Heathrow’s shareholders get £500m as profits rise (including income of £126m from car parking)
IAG, the owner of British Airways, is angry that Heathrow has paid out £500 million in dividends to its foreign investors while charging its airline customers more. IAG says the dividend payments – now totalling £3.5 billion since 2012 – make Heathrow more costly for airline passengers (so slightly deterring them from flying perhaps). Heathrow said “It is right that our shareholders receive returns in record years and it will ensure we expand whilst keeping airport charges close to 2016 levels.” Heathrow’s top shareholders include the Qatar Investment Authority, Singapore’s GIC and the China Investment Corporation. Its largest single investor is Spain’s Ferrovial. The only UK shareholder is the Universities Superannuation Scheme (USS) with a 10% stake. Heathrow’s figures out last week show revenue growth of 3% to £2.97 billion in 2018 with 80.1 million passengers (up 2.7% from 78 million). Car parking income was £126 million (up 5% from £120 million in 2017). Retail revenue per passenger was £8.94 (up 5.8% from £8.45 in 2017). Total retail income was £716 million (up 8.6% from £659 million in 2017). Heathrow paid £70 million (2017: £53 million) in corporation tax. Out of £2,970 million total revenue.
BA fury after Heathrow’s shareholders land £500m while the airport continues heaping costs on customers
British Airways blasted Heathrow Airport for paying out £500m in dividends
The airline’s boss suggested the dividend payments make flights more costly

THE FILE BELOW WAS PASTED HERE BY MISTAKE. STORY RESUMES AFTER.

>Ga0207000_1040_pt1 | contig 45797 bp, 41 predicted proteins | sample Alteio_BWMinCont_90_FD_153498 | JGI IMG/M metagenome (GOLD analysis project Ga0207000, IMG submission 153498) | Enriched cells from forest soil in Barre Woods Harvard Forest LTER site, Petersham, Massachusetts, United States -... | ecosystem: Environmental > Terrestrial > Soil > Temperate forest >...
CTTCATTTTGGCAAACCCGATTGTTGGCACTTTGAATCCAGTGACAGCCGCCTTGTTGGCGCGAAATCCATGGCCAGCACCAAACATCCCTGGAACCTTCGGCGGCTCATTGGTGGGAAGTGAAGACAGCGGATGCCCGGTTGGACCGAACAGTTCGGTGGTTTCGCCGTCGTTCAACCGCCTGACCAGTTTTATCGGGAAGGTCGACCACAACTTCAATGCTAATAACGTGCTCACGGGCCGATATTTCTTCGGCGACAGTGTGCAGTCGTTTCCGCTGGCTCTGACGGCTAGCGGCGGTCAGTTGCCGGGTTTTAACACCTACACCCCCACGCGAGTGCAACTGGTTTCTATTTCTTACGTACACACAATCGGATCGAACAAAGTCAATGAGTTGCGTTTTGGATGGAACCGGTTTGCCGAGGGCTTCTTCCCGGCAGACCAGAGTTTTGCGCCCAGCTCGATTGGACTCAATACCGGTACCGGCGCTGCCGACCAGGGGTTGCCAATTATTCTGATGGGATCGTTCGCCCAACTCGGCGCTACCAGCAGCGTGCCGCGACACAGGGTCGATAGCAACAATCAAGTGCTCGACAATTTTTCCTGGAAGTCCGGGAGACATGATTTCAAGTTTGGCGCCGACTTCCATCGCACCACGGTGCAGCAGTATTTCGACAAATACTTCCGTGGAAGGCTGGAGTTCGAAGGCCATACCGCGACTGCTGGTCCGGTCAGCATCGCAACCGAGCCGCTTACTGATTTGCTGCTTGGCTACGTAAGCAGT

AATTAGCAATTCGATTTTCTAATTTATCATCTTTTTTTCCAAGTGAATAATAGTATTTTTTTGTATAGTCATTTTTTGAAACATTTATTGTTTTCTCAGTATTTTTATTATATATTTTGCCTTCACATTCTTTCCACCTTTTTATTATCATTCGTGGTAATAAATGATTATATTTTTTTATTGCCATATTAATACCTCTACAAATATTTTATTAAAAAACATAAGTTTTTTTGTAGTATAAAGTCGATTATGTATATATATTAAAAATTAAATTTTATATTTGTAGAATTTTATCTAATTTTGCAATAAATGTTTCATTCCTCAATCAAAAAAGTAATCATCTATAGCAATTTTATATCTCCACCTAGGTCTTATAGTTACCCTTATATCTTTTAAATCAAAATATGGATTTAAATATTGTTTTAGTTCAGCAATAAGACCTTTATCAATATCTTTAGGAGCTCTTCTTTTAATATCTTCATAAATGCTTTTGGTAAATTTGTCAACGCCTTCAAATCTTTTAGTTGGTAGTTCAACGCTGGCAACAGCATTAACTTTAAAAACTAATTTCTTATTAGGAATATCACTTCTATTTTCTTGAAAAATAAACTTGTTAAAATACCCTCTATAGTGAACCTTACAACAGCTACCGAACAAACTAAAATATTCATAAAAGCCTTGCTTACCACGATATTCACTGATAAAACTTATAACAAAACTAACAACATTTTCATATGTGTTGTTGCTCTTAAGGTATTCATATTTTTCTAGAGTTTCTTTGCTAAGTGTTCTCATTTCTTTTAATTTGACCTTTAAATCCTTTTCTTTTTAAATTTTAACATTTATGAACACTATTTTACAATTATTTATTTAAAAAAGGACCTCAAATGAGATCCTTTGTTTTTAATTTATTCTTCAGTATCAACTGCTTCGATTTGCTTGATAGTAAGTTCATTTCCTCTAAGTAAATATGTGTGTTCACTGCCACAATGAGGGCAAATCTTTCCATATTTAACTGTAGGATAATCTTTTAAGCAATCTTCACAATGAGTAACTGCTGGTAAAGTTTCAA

By WILLIAM TURVILL,
FINANCIAL MAIL ON SUNDAY (This is Money)
23 February 2019
The owner of British Airways last night hit out at Heathrow for paying another £500 million in dividends to the airport’s foreign investors while it heaps costs on customers.
International Airlines Group, led by Willie Walsh, suggested the dividend payments – now totalling £3.5 billion since 2012 – make Heathrow more costly for fliers.
‘Britain needs cost-effective airport infrastructure that boosts the UK’s competitiveness, not just the airport’s shareholders,’ an IAG spokesman said.
‘Heathrow is already the most expensive hub airport worldwide and the Government must protect consumers by putting a cap on what they pay to use it.’
But a Heathrow spokesman said it reduced passenger charges last year, adding: ‘It is private investment that has transformed Heathrow into what it is today, providing IAG with some of its most profitable routes.
It is right that our shareholders receive returns in record years and it will ensure we expand whilst keeping airport charges close to 2016 levels.’
Heathrow’s top shareholders include the Qatar Investment Authority, Singapore’s GIC and the China Investment Corporation. Its largest single investor is Spain’s Ferrovial.
The airport last week revealed revenue growth of 3% to £2.97 billion in 2018 when Parliament backed a third runway at Heathrow. A record 80.1 million passengers used the airport last year.
A few notes from the Results document:
Retail revenue growth was strong across all revenue streams with retail concession reflecting higher passenger numbers as well as our call to gate initiative which increases passenger dwell time in the departure lounge. Retail concessions were additionally boosted by the roll out of new digital capability on Heathrow boutique, allowing customers to reserve and collect their shopping, with 52 brands now offering this service. Catering also benefitted from the call to gate initiative, and strong performance in the year was further enhanced by refurbishments in Terminals 3 and 5, as well as “Grab & Go” offerings for passengers to take meals on flights. Other retail reflects a significant increase in advertising income from improved utilisation of advertising spaces. Retail revenue per passenger rose 5.8% to £8.94 (2017: £8.45).
Taxation The tax charge for the period, before certain remeasurements, was £58 million (2017: £48 million) resulting in an effective tax rate of 21.7% (2017: 22.1%), compared to the UK statutory rate of 19% (2017: 19.25%). The effective tax rate being higher than the statutory rate reflects the fact that a substantial proportion of Heathrow’s capital expenditure does not qualify for tax relief. The total tax charge for the year was £89 million (2017: £95 million). For the period ended 31 December 2018, the Group paid £70 million (2017: £53 million) in corporation tax.